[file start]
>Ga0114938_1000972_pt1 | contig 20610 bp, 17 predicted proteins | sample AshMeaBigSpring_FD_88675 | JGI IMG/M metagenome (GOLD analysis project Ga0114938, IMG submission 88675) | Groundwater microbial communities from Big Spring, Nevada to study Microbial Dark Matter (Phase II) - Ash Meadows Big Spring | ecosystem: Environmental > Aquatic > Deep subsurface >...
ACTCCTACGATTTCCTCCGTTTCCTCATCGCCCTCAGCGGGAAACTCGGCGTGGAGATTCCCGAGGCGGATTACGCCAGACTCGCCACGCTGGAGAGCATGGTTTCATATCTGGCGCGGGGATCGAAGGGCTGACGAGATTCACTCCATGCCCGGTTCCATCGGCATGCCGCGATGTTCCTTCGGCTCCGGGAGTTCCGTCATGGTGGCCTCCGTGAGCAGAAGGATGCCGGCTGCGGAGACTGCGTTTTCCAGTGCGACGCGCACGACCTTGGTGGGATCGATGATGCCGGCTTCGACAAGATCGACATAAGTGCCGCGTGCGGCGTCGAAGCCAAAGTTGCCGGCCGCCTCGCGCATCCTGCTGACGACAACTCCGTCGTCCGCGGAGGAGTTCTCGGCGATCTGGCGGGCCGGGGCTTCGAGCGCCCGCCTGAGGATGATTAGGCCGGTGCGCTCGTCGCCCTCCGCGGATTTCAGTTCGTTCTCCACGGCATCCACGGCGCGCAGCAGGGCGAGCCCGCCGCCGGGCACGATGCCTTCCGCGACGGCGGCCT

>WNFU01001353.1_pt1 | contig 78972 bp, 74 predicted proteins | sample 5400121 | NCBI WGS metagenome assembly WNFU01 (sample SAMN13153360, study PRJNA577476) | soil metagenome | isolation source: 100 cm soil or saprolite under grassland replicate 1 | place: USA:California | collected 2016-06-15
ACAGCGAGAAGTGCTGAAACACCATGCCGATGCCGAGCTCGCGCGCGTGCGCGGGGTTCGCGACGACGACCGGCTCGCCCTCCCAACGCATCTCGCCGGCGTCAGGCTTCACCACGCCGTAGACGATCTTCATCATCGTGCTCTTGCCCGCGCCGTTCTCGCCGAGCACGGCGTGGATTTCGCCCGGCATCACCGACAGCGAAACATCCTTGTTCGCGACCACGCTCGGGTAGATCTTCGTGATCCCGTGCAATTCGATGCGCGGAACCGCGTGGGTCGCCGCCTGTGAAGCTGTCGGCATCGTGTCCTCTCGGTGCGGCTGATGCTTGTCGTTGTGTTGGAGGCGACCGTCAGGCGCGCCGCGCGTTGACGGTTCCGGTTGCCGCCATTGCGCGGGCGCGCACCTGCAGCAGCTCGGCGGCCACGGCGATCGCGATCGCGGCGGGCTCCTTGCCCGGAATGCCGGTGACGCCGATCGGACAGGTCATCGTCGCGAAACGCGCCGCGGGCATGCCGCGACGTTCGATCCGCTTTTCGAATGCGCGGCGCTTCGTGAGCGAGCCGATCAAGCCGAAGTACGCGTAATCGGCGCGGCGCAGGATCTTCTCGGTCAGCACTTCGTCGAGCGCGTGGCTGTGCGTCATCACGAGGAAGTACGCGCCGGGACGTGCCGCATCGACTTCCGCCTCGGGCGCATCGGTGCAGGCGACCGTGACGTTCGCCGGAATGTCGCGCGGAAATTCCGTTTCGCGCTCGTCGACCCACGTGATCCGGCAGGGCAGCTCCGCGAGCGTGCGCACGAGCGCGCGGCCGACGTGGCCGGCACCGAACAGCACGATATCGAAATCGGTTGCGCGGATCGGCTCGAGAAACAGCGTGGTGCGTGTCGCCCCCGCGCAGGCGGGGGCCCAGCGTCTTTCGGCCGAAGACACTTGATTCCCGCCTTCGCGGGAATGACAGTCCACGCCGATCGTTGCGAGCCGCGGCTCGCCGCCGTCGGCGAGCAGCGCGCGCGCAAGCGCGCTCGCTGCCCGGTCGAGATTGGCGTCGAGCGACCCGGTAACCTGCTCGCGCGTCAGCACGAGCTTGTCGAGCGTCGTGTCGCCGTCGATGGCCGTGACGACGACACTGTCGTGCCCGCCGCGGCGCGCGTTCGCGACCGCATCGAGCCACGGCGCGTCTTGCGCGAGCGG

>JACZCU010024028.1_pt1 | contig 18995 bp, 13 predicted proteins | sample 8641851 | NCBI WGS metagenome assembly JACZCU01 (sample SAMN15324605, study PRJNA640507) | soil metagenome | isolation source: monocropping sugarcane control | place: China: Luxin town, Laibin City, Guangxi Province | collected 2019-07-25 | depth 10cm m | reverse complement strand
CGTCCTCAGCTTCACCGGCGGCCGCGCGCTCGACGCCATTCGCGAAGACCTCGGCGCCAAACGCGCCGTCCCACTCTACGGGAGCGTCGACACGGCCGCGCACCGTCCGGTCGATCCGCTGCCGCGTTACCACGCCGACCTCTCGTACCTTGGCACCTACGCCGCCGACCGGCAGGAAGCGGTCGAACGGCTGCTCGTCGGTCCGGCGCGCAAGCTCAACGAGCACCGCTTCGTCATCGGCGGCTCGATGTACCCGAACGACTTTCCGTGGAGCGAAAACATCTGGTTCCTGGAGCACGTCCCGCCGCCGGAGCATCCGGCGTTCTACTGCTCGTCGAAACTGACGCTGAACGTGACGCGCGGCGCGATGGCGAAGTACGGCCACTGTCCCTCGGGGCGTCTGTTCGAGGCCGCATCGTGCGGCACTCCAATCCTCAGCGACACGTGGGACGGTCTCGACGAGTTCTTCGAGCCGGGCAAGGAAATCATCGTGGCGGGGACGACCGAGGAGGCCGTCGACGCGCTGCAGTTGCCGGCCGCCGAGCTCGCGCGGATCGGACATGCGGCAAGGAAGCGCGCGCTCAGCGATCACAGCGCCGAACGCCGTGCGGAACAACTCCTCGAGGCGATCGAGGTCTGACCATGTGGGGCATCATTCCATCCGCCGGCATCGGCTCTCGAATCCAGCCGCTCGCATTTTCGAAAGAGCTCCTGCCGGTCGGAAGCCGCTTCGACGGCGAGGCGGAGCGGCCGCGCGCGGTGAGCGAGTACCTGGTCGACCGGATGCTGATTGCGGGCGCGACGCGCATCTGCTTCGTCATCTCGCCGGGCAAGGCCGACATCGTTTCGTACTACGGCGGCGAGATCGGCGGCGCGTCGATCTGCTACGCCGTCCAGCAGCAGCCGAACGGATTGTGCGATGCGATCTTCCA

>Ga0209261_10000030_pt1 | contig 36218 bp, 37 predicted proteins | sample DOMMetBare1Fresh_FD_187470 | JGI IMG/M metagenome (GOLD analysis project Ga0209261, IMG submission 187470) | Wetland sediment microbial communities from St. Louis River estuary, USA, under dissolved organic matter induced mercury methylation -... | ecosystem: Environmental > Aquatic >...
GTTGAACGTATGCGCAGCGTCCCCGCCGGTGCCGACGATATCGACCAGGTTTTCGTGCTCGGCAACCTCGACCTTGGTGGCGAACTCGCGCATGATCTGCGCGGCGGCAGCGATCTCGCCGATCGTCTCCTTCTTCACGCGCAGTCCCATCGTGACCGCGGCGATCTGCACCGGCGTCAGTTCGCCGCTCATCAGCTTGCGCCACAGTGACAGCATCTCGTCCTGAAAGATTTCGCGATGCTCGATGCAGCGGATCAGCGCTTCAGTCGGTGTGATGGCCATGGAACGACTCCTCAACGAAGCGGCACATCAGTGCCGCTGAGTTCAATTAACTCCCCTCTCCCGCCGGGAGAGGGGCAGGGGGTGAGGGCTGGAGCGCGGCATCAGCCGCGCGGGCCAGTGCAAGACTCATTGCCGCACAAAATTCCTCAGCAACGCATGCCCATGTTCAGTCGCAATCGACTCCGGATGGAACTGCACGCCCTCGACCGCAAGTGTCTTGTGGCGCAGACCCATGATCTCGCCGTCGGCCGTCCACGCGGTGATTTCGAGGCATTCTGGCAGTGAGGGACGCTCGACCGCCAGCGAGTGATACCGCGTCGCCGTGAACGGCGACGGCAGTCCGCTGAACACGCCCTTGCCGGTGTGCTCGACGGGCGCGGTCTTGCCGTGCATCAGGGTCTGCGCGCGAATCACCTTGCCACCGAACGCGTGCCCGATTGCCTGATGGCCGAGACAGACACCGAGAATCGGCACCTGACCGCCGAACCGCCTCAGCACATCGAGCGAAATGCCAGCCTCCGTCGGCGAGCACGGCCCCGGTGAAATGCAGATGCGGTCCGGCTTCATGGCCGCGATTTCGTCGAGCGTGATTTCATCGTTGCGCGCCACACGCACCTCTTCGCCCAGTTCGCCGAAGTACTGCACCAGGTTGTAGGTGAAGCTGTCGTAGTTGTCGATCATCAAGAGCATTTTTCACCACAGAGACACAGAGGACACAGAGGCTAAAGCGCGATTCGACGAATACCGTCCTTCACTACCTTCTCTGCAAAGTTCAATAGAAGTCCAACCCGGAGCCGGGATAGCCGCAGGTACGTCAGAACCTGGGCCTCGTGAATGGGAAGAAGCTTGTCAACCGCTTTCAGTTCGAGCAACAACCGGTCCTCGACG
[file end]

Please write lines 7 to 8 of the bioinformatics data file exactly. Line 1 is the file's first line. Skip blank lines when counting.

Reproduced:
>Ga0209261_10000030_pt1 | contig 36218 bp, 37 predicted proteins | sample DOMMetBare1Fresh_FD_187470 | JGI IMG/M metagenome (GOLD analysis project Ga0209261, IMG submission 187470) | Wetland sediment microbial communities from St. Louis River estuary, USA, under dissolved organic matter induced mercury methylation -... | ecosystem: Environmental > Aquatic >...
GTTGAACGTATGCGCAGCGTCCCCGCCGGTGCCGACGATATCGACCAGGTTTTCGTGCTCGGCAACCTCGACCTTGGTGGCGAACTCGCGCATGATCTGCGCGGCGGCAGCGATCTCGCCGATCGTCTCCTTCTTCACGCGCAGTCCCATCGTGACCGCGGCGATCTGCACCGGCGTCAGTTCGCCGCTCATCAGCTTGCGCCACAGTGACAGCATCTCGTCCTGAAAGATTTCGCGATGCTCGATGCAGCGGATCAGCGCTTCAGTCGGTGTGATGGCCATGGAACGACTCCTCAACGAAGCGGCACATCAGTGCCGCTGAGTTCAATTAACTCCCCTCTCCCGCCGGGAGAGGGGCAGGGGGTGAGGGCTGGAGCGCGGCATCAGCCGCGCGGGCCAGTGCAAGACTCATTGCCGCACAAAATTCCTCAGCAACGCATGCCCATGTTCAGTCGCAATCGACTCCGGATGGAACTGCACGCCCTCGACCGCAAGTGTCTTGTGGCGCAGACCCATGATCTCGCCGTCGGCCGTCCACGCGGTGATTTCGAGGCATTCTGGCAGTGAGGGACGCTCGACCGCCAGCGAGTGATACCGCGTCGCCGTGAACGGCGACGGCAGTCCGCTGAACACGCCCTTGCCGGTGTGCTCGACGGGCGCGGTCTTGCCGTGCATCAGGGTCTGCGCGCGAATCACCTTGCCACCGAACGCGTGCCCGATTGCCTGATGGCCGAGACAGACACCGAGAATCGGCACCTGACCGCCGAACCGCCTCAGCACATCGAGCGAAATGCCAGCCTCCGTCGGCGAGCACGGCCCCGGTGAAATGCAGATGCGGTCCGGCTTCATGGCCGCGATTTCGTCGAGCGTGATTTCATCGTTGCGCGCCACACGCACCTCTTCGCCCAGTTCGCCGAAGTACTGCACCAGGTTGTAGGTGAAGCTGTCGTAGTTGTCGATCATCAAGAGCATTTTTCACCACAGAGACACAGAGGACACAGAGGCTAAAGCGCGATTCGACGAATACCGTCCTTCACTACCTTCTCTGCAAAGTTCAATAGAAGTCCAACCCGGAGCCGGGATAGCCGCAGGTACGTCAGAACCTGGGCCTCGTGAATGGGAAGAAGCTTGTCAACCGCTTTCAGTTCGAGCAACAACCGGTCCTCGACG